Yes, I recognize that very few employees do these things, but in my head this number should be NONE.
Excuse me, but these are the things that cops arrest people for—theft of government funds—yet somehow officers and other public safety personnel end up violating the trust we put in them to be honest in everything they do.
Yes, I recognize that very few employees do these things, but in my head this number should be NONE. No one in public safety should be doing these things. My guess is a lack of supervision, coupled with people working from locations other than their regular office during COVID, produce a feeling of entitlement. “They cannot get rid of me—they are already shorthanded” and other warped ways of thinking lead up to these false claims of working overtime.
Here is a quick thought for you. A guy walks into a department store—let’s make it a Nordstrom (note there is no “s” at the end of the name)—and steals a necktie. He gets caught by an alert security specialist who calls the cops. Let’s make the price of the necktie less than the amount in your state that constitutes “grand theft,” so he’s charged with misdemeanor theft.
However, if the same guy walks into the same Nordstrom (note there is no “s” at the end of the name) with a Nordstrom (note there is no “s” at the end of the name) shopping bag and swipes the same necktie, you now have a more serious charge of commercial burglary in many jurisdictions because he entered the store with the intent to steal, evidenced by the empty Nordstrom (OK, I won’t tell you again about the spelling and/or pronunciation of the name) bag to make it look like he made the purchase of the necktie.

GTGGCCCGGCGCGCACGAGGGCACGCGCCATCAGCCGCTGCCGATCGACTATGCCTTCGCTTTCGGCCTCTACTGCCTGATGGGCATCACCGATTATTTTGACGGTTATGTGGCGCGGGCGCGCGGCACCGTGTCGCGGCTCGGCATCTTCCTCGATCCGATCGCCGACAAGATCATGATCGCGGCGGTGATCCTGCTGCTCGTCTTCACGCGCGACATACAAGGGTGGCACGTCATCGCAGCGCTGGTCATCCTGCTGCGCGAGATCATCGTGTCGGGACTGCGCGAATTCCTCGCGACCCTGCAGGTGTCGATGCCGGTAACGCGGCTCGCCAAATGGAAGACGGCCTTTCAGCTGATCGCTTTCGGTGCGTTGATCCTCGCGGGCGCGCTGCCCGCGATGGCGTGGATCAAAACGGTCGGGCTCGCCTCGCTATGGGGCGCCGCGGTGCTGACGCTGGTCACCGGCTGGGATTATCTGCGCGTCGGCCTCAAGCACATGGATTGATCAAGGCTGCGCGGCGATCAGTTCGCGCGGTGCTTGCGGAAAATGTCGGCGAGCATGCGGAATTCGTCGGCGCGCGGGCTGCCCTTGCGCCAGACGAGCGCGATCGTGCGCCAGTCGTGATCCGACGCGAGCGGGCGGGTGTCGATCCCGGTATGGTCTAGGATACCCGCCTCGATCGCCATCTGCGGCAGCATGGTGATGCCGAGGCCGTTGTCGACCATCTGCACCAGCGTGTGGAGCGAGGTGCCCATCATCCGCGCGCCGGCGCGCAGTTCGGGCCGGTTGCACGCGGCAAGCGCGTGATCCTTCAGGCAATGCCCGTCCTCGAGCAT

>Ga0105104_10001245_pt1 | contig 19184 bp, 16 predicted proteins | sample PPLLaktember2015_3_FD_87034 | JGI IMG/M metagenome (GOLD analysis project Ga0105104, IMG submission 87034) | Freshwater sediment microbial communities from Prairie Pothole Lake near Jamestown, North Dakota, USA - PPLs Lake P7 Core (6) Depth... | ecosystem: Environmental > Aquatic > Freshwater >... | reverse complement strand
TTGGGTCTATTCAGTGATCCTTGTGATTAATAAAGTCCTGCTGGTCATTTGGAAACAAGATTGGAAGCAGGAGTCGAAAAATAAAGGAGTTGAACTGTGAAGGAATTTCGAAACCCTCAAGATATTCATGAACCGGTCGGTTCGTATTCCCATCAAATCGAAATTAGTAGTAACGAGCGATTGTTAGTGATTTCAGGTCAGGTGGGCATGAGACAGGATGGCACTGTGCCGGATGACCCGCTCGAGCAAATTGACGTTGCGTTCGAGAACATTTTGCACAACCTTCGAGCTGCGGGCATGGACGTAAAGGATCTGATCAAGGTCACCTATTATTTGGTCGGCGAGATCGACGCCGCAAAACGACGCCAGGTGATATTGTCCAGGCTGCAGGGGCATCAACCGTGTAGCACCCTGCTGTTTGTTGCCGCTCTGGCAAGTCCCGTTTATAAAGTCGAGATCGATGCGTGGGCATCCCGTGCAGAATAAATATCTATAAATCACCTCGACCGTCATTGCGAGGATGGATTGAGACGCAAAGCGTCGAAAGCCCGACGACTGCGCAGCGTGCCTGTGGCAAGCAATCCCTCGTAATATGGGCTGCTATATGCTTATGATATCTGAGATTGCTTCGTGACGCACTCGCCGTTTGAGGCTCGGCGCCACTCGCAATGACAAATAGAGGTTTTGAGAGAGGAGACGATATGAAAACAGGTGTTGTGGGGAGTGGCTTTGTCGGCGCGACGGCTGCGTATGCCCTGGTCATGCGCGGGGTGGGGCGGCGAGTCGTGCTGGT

Along the same lines, some/many of the overtime scams I have witnessed over the years are clearly planned behaviors to steal money from the government. I no longer have an active law practice, but if these cops showed up needing representation for their behavior, I would tell them they are in big trouble and will lose their job and get prosecuted. When I was in active practice and informed a cop of this, the all-too-often response was, “I wish I had not done that.” Once again, too late. You cannot wish it away and there goes your career and your reputation and your future.
Chiefs: With all the above in mind, please make sure you have control measures in your public safety agency that are so stringent the measures will proactively deter anyone from thinking they can successfully pull off overtime abuse. Make sure your supervisory team (those approving the OT claims) know their role in this process. I know, I know, I know, we should not have to do this, but it appears to me that overtime scams are increasing in frequency. The exact reason I do not know—but this is an identifiable risk and thus a manageable risk.
Sorry, but my word count is well beyond the “fifty score limit,” so I will continue with Family Nine in my next writing. Until then, please work safely.
Timely Takeaway—I don’t think you can talk about integrity and public trust too often with your people. Without the public trust, we have nothing.